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Understanding Privacy 164

Posted by kdawson
from the information-available-but-not-to-you dept.
privacyprof writes "Slashdot readers familiar with Professor Daniel J. Solove's essay, 'I've Got Nothing to Hide and Other Misunderstandings of Privacy,' might be interested in his new book, Understanding Privacy, which develops many of the ideas in that essay. As rapidly changing technology makes information increasingly available, there has been a great struggle to define privacy, with many conceding that the task is virtually impossible. The book argues there are multiple forms of privacy, related to one another by 'family resemblances.' It explains the framework for understanding privacy which was briefly discussed in the 'Nothing to Hide' essay. The book covers the framework in greater depth and explores how it applies to a wide array of privacy issues, such as data mining, surveillance, data security, and consumer privacy. Chapter 1 is available for free download."
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Understanding Privacy

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  • by fyngyrz (762201) * on Tuesday June 17, 2008 @07:40PM (#23832365) Homepage Journal

    Personally, I think the idea that privacy is difficult to comprehend is overblown. Privacy is not at all difficult to define, understand, or to properly address in either the social or political sense.

    Privacy is defined by the set of social boundaries dealing with information in any one society that we are expected not to cross. How well you respect privacy is essentially whether you elect to cross those boundaries against those expectations.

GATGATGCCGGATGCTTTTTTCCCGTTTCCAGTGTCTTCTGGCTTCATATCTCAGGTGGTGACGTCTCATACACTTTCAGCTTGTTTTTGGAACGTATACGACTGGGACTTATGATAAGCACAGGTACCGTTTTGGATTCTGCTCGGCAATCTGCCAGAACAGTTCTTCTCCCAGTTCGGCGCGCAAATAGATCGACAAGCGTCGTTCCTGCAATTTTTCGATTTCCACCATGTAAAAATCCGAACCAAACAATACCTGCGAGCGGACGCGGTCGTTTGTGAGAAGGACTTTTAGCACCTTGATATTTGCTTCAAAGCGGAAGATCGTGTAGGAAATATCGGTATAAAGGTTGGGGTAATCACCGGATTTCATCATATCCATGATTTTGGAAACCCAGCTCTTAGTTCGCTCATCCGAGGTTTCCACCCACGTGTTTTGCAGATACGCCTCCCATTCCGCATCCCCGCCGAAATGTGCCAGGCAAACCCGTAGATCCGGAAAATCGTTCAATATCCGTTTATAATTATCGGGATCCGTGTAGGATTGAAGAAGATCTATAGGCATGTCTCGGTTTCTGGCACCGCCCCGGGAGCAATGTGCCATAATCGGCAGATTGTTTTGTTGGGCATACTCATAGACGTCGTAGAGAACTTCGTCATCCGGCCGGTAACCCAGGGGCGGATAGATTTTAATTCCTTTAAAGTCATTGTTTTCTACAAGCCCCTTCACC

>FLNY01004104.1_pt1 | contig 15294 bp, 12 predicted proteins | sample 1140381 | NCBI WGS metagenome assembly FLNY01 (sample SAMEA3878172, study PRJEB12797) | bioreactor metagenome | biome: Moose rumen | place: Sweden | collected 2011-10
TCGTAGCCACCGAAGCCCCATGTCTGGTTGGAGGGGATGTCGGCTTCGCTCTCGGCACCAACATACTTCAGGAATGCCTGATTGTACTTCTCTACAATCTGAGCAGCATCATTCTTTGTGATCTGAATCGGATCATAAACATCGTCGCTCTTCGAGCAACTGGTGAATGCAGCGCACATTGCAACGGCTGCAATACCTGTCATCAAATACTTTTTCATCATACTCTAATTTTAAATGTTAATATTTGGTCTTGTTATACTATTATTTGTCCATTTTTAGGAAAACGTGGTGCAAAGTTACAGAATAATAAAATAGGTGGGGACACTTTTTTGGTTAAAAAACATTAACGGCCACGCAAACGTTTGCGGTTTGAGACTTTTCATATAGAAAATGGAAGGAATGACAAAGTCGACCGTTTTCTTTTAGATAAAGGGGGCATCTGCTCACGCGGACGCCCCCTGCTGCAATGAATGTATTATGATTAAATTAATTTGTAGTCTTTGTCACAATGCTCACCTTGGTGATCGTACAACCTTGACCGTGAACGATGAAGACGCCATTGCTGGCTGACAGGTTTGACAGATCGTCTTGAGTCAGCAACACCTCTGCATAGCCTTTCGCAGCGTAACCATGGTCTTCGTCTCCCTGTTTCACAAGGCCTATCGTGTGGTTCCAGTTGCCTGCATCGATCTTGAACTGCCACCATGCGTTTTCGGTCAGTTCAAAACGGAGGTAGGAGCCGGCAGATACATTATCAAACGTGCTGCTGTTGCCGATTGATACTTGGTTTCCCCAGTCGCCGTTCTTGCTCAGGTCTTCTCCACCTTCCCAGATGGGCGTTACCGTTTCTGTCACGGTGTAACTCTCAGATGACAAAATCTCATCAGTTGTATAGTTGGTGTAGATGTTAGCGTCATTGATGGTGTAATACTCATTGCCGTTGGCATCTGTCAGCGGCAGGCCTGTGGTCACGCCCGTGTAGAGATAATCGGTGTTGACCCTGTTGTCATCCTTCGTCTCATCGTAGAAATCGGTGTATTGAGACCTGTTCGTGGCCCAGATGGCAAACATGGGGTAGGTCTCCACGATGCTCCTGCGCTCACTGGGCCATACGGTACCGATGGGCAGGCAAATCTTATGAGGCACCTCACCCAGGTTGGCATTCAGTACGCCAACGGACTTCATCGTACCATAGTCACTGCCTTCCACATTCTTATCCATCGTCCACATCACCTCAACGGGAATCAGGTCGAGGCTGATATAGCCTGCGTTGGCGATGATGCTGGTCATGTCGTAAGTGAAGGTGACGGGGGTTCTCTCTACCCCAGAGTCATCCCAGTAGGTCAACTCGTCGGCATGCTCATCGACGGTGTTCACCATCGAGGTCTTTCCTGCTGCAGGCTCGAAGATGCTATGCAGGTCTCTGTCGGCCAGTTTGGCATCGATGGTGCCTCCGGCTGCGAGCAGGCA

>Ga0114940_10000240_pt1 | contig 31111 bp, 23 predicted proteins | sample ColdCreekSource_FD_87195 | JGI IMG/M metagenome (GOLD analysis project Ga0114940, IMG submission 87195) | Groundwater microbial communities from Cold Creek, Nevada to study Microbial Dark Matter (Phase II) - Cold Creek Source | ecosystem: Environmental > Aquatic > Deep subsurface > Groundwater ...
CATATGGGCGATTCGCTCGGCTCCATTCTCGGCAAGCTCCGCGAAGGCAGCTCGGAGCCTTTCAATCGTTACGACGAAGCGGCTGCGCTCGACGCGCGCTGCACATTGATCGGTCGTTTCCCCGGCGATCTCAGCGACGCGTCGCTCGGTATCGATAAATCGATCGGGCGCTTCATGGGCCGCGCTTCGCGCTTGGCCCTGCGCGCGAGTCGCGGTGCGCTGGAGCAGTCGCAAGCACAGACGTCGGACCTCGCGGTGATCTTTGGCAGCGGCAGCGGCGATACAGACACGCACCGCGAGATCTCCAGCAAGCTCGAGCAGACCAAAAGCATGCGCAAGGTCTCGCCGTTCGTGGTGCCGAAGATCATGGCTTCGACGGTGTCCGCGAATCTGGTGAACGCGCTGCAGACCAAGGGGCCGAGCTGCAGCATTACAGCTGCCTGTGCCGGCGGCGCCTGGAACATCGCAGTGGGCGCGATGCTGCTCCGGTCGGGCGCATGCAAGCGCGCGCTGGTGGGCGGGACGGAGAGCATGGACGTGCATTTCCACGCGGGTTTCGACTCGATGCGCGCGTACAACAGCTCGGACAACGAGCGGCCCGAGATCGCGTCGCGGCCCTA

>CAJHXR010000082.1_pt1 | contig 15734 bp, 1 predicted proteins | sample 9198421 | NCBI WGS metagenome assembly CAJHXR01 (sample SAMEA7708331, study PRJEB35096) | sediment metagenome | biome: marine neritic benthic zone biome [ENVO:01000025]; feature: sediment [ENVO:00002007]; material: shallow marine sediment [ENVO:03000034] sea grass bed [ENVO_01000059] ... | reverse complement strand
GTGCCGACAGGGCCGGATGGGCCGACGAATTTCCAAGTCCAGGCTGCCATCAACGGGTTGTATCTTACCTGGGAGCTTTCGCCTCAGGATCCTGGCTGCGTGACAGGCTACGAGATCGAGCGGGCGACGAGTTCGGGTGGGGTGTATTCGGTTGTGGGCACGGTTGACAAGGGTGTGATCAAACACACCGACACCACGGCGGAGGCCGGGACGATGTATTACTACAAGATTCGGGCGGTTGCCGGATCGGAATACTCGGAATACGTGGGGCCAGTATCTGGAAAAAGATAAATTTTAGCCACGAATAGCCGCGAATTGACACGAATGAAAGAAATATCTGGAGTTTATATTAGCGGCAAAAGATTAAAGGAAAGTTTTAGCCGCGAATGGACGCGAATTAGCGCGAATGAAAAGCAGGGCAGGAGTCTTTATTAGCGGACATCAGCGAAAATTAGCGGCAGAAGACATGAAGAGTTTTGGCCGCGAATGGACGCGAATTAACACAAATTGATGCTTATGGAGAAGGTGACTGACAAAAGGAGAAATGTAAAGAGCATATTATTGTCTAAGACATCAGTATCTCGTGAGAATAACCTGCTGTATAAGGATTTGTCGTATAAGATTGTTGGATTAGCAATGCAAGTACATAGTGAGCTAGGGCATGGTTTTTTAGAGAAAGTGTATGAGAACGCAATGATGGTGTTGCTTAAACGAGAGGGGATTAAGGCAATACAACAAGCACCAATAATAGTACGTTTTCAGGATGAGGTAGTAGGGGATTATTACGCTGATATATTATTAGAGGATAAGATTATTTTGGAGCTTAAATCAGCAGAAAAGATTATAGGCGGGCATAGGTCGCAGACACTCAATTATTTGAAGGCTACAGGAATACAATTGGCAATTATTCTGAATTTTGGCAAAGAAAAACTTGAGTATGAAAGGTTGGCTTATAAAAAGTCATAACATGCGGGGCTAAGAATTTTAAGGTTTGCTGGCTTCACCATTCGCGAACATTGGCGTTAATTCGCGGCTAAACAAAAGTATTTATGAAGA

Here is my essay on privacy [wordpress.com]; see if reading it doesn't nail the issue for you in very short order.

    There is literally no need to invoke "multiple kinds" or "family resemblances", to mistake the hardening of a boundary (increasing difficulty of access) or the softening of it (as in data becoming easier to get to) for the idea that there actually is one, or to imagine that digital data is somehow qualitatively different than a letter. That's just making a ridiculous mess out of things that weren't all that complicated to begin with.

    Further, it isn't that there has been a "great struggle" to define privacy in a practical sense; any reasonably intelligent citizen knows perfectly well what it is, and they know when it has been violated, too. The problem is that the government (in the USA, at least) has found it to its great advantage to ignore privacy at every level it can; and that we are nearly powerless to do anything about it. That's what is causing all the fuss, and deservedly so.

  • by nebaz (453974) on Tuesday June 17, 2008 @07:49PM (#23832483)
    This is essentially saying privacy is privacy. "The set of social boundaries ... that we are expected not to cross" really varies from person to person. In fact, if you use this definition, if people accept warrentless wiretapping as the norm, then social expectation will dictate that there really aren't any privacy violations going on, which is a neat little way to define away privacy erosions. What social boundaries are we talking about here, and who is the "we" that are expected not to cross them?